The fact that bright light is a common treatment for SAD suggests that the pineal gland and its associated light-sensitive hormone, melatonin, is involved. And the mere fact that low light levels can cause such a dramatic set of psychological symptoms indicate that the pineal gland may be fundamentally linked with psychiatric good health in general. If that is the case, it is easy to assume its dysfunction may be behind other mental disorders too. Research on rats has shown that the pineal gland itself contains a functional endocannabinoid system. The cannabinoid receptors type 1 and 2, and the endogenous ligands that bind to them, anandamide and 2-AG, are all present. The study showed that the activity of the CB₁-receptors varied according to a daily cycle, with lowest activity levels occurring at the end of the daylight period. It also showed that levels of an enzyme responsible for synthesizing new endocannabinoid molecules, NAPE-PLD, was reduced during the middle of the dark period. Furthermore, the study showed that presence of THC reduced the activity of an enzyme known as AANAT, and in doing so reduces the synthesis of melatonin itself. An earlier study on rats also showed that THC reduced the activity of AANAT and suggested that the mechanism that occurred was as follows: the neurotransmitter norepinephrine starts a cascade of reactions, the end result of which is the production of melatonin.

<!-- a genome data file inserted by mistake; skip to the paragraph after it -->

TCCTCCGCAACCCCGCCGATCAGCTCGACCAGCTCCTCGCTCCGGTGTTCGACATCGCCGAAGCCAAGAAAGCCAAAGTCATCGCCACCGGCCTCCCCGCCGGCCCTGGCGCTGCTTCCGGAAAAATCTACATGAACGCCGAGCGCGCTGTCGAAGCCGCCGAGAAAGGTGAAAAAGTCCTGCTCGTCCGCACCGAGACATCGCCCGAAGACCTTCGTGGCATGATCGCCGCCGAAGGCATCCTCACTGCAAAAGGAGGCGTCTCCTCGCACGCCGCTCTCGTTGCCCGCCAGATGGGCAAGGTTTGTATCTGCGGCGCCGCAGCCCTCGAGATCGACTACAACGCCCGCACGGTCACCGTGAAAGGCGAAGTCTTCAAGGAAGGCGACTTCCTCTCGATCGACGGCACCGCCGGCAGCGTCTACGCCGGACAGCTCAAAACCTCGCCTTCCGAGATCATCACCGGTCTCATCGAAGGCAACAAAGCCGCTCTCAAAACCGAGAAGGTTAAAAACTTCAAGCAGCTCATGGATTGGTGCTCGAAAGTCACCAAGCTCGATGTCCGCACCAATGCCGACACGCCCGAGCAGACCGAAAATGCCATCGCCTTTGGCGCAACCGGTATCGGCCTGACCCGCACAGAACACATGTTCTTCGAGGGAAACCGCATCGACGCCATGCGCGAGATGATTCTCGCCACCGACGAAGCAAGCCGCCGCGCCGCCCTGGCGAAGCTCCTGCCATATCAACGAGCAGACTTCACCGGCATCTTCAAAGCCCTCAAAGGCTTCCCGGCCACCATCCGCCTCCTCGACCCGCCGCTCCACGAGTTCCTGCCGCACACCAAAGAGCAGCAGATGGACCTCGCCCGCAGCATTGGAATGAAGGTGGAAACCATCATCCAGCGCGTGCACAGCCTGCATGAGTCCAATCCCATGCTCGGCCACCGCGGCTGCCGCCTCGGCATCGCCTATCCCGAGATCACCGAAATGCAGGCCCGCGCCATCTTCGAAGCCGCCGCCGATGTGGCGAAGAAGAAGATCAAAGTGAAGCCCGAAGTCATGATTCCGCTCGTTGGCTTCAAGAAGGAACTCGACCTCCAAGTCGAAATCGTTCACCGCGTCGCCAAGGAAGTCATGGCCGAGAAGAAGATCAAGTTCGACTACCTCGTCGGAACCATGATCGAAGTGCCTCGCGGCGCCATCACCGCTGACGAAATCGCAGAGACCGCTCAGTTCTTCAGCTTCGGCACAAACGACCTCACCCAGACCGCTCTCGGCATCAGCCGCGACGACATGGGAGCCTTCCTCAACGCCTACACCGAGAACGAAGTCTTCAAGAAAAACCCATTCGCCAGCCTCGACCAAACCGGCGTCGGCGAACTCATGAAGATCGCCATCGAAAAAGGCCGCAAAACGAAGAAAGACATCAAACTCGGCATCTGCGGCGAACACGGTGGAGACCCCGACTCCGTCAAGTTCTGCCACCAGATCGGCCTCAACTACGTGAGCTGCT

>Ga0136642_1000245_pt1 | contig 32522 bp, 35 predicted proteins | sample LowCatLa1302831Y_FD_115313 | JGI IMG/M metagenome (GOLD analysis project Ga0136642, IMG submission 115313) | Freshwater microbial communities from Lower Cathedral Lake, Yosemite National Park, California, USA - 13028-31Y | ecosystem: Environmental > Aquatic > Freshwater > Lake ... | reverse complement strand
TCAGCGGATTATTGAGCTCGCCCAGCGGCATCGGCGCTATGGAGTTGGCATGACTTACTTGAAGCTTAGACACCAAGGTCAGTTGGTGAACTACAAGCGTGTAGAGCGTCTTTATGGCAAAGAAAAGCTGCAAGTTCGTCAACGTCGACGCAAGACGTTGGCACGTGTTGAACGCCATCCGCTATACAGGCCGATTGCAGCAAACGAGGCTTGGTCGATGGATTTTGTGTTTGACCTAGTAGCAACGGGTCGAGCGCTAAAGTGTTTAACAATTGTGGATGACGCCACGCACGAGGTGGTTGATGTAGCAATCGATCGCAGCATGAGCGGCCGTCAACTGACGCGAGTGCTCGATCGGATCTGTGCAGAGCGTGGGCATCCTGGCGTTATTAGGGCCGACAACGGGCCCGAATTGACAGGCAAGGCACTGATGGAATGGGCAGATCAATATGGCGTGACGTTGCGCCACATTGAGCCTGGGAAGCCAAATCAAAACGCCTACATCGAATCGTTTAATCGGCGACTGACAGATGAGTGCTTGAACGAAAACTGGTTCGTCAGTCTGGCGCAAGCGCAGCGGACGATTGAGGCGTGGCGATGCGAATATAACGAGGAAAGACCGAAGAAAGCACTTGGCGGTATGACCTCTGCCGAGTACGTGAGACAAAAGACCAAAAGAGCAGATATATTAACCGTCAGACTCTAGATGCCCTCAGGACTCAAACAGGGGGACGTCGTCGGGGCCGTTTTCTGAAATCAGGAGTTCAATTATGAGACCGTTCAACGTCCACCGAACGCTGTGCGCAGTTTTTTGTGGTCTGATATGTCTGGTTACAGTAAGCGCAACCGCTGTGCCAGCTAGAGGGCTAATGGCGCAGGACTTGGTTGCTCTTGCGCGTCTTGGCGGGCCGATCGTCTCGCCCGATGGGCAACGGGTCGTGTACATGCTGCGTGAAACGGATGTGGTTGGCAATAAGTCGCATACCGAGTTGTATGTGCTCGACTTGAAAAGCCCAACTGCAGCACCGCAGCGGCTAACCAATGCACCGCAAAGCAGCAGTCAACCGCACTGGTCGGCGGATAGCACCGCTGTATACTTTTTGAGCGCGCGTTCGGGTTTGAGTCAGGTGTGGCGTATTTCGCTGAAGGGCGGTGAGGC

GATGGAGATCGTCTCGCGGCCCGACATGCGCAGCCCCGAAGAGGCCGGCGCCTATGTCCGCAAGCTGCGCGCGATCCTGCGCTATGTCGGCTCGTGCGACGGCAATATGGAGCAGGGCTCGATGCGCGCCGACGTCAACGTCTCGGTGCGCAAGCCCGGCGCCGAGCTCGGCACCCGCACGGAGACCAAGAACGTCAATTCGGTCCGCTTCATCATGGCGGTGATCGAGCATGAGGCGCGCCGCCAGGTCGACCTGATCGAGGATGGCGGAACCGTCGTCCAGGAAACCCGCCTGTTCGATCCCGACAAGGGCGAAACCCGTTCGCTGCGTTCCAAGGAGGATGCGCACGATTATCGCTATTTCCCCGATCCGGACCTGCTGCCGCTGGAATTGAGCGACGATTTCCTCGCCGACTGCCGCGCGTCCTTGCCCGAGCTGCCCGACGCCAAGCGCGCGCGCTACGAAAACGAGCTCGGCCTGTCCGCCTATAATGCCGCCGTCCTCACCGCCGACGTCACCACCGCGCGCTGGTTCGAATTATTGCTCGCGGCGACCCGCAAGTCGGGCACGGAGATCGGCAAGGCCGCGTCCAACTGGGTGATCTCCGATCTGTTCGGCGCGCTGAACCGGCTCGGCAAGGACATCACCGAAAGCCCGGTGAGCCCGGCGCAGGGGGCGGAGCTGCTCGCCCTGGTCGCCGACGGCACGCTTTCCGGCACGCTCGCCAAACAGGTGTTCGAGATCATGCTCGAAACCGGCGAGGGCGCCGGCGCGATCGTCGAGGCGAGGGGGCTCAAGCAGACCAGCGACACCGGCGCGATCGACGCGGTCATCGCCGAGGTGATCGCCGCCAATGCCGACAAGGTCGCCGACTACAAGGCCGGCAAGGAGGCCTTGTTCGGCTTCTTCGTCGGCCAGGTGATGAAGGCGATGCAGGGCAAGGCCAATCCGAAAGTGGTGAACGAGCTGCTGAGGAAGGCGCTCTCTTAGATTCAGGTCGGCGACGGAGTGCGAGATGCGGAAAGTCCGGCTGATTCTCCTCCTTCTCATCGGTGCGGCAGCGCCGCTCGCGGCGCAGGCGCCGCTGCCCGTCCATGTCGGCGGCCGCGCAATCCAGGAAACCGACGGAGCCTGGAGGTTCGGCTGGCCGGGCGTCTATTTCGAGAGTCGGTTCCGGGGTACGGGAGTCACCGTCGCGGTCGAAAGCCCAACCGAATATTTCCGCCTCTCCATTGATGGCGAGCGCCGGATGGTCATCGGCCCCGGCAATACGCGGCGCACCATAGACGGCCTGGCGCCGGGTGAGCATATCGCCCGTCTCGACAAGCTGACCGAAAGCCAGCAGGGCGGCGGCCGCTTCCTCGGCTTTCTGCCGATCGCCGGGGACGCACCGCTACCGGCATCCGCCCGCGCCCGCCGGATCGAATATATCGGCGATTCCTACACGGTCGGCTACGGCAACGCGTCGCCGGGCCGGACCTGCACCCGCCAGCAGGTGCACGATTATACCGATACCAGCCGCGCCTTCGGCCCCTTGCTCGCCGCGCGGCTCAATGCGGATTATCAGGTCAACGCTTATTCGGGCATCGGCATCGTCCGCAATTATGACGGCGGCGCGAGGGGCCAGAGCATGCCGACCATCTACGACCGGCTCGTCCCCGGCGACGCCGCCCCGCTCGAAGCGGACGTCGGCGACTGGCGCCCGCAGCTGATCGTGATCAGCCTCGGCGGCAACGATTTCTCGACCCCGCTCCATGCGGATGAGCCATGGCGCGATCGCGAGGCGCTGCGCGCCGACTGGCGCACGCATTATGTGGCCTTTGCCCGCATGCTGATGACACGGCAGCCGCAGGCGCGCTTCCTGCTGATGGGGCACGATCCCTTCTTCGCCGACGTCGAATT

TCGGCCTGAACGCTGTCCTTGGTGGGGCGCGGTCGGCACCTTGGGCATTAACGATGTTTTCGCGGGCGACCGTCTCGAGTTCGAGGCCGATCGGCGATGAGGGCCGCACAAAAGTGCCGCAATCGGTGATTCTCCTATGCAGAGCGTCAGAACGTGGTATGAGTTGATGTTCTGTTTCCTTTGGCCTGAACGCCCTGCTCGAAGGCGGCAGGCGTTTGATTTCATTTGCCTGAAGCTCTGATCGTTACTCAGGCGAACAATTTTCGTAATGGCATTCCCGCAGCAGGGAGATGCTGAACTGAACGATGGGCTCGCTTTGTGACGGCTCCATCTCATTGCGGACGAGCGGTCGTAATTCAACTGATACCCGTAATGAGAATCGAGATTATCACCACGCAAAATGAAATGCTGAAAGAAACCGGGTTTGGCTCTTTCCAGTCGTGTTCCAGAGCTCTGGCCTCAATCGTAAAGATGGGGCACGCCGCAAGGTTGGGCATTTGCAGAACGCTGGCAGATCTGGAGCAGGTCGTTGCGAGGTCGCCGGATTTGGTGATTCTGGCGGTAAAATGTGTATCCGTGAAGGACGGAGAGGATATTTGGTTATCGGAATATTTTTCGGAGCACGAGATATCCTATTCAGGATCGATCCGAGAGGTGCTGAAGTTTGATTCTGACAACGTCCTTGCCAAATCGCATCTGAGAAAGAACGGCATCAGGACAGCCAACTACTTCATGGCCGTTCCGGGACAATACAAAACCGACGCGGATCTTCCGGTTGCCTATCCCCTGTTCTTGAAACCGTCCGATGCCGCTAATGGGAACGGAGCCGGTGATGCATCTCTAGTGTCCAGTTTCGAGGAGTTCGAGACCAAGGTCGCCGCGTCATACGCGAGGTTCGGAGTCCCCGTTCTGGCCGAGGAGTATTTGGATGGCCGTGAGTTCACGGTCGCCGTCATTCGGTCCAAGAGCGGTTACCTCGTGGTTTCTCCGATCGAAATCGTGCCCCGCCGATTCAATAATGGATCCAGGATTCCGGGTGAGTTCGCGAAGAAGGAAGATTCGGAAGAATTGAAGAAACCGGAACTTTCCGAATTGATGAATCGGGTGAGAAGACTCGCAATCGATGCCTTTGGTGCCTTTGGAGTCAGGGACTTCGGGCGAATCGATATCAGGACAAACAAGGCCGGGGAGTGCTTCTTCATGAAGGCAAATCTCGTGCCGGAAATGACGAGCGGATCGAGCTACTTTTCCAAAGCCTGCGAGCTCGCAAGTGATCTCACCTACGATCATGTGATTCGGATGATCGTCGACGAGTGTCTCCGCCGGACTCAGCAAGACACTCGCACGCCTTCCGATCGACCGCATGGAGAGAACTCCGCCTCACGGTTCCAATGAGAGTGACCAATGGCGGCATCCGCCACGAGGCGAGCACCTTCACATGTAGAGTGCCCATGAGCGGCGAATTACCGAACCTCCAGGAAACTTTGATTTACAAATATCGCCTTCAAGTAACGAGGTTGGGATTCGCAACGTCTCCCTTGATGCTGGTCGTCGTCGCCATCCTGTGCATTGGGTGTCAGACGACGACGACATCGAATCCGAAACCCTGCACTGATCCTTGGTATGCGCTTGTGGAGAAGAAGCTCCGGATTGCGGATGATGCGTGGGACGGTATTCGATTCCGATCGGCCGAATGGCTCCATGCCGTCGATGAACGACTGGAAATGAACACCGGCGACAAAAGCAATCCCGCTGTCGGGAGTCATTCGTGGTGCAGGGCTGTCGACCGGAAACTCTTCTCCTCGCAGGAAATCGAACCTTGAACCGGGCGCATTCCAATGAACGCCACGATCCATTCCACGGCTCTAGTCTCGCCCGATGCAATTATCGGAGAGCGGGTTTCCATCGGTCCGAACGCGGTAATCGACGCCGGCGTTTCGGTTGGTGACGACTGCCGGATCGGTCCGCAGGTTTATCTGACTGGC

THC disrupts this norepinephrine cascade and thereby reduces the production of melatonin. It then seems likely that THC’s endogenous analogue anandamide performs the same action of reducing the norepinephrine-induced release of melatonin and is therefore fundamentally involved in pineal gland function. It seems that low levels of anandamide or THC are therefore needed for melatonin production to increase. As melatonin levels increase, as they should normally do at the end of the daylight period, feelings of sleepiness should occur. If low levels of anandamide are required for melatonin production to increase, and levels of cannabinoid receptor activity are lowest at the end of the daylight period, that seems to imply that using cannabis would cause melatonin to be reduced If that is the case, sleepiness should also be reduced.